The community-wide campaign was supported by over 150 individual donors, corporations and foundations, including noted gifts from Kathie and Steve Markel, Jason Mraz, Neil and Sara Belle November, Robert G. Cabell, III and Maude Morgan Cabell Foundation, E. Rhodes and Leona B. Carpenter Foundation, Rejena Carreras, True Farr Luck, Mary Morton Parsons Foundation, and Pauley Family Foundation.

Ripperton notes, “Through the course of this campaign, many families and organizations have helped SPARC transform to meet the needs of our students and community. Through the purchase, expansion, and dedication of our facilities; to the staggering growth of our outreach initiatives; to the establishment of an endowment to ensure SPARC’s service for the next generation — this community has sent a clear message. SPARC profoundly influences students’ lives and is a vital part of what is making Richmond a great place to live, work, and play.”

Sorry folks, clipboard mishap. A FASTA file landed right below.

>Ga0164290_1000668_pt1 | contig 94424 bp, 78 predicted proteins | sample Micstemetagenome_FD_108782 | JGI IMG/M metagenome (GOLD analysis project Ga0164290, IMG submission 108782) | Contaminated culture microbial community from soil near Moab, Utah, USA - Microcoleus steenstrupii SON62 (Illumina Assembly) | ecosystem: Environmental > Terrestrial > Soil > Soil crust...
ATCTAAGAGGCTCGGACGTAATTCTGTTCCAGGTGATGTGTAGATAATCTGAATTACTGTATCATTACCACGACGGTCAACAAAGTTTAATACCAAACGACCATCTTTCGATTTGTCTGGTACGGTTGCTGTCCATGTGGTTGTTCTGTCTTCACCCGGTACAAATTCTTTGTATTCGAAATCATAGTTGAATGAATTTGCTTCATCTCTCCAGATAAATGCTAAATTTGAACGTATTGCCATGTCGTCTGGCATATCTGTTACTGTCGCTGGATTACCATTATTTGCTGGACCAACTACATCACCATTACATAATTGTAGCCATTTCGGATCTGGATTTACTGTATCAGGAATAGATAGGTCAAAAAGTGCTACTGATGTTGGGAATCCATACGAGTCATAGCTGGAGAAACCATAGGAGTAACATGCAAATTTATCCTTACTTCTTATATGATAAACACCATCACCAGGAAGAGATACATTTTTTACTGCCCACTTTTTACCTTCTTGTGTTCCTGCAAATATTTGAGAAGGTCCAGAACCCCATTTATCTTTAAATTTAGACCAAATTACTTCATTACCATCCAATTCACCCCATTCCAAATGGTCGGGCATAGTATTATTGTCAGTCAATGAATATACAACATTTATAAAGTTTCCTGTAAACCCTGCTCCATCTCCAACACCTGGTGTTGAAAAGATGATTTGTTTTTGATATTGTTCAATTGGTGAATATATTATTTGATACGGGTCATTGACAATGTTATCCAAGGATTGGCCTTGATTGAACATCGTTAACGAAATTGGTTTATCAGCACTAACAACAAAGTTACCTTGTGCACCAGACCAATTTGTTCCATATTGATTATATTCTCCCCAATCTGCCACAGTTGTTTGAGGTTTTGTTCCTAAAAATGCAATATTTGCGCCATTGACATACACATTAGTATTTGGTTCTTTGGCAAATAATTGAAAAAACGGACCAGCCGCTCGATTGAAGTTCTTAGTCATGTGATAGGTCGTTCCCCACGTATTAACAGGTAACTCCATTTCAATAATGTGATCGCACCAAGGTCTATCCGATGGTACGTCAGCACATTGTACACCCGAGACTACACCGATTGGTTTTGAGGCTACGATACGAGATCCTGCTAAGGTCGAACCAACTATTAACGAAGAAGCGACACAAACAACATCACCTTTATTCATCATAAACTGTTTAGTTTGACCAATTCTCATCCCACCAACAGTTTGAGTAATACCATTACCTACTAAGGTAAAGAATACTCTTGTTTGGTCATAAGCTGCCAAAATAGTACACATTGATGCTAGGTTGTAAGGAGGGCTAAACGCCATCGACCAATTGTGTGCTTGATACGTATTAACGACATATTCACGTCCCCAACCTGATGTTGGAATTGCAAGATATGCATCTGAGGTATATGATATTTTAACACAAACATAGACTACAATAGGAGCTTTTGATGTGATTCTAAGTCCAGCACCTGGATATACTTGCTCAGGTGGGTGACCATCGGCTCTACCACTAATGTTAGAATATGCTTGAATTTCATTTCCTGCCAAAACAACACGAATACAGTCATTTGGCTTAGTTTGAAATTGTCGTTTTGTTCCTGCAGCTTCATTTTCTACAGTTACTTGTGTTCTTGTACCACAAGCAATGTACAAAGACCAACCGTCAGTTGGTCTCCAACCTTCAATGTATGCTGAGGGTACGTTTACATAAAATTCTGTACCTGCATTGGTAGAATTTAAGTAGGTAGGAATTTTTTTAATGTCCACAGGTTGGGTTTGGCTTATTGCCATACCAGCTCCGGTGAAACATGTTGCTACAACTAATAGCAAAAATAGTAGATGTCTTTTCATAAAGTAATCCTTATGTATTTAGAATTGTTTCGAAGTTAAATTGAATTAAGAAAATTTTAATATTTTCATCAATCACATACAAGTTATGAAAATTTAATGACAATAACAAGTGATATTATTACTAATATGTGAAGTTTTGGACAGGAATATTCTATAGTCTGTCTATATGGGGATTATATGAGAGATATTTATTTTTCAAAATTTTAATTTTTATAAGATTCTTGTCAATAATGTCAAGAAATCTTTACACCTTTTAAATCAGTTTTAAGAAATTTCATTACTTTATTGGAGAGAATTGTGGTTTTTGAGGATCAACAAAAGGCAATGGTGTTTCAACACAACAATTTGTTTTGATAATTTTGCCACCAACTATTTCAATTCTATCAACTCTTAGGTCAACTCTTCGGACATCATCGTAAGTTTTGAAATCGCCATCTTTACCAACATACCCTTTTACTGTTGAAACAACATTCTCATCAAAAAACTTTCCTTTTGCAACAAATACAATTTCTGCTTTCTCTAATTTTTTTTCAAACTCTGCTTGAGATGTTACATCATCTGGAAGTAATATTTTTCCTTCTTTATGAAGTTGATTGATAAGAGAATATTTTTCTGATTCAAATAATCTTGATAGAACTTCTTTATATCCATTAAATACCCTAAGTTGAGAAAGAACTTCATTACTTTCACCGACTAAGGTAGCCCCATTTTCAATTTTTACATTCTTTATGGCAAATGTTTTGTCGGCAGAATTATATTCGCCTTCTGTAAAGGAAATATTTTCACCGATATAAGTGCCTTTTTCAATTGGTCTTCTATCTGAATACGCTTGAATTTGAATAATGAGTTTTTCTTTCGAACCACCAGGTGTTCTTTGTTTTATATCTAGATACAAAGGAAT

A highlight of the ceremony included remarks and a performance by Jason Mraz of a new original song written in honor of his grandfather, John Robert Powell. Mraz said “At the time of his passing in 1990 at the premature age of 59, my grandfather was reading You Can’t Afford the Luxury of a Negative Thought by John-Roger and Peter McWilliams. A quote he had marked in that book reads, ‘I want death to find me planting my cabbages.’ My grandfather’s legacy to those who follow him is the optimism, generosity, and selflessness with which he lived. Were he here today he would not desire to be in the spotlight, but he would be ’planting cabbages‘ here at SPARC. His exemplary life serves as a champion for the students, their families, the staff, the teachers, the volunteers, and for the Greater Richmond community that is SPARC.”

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Richard Hayes is the co-founder of RVAHub. When he isn't rounding up neighborhood news, he's likely watching soccer or chasing down the latest and greatest board game.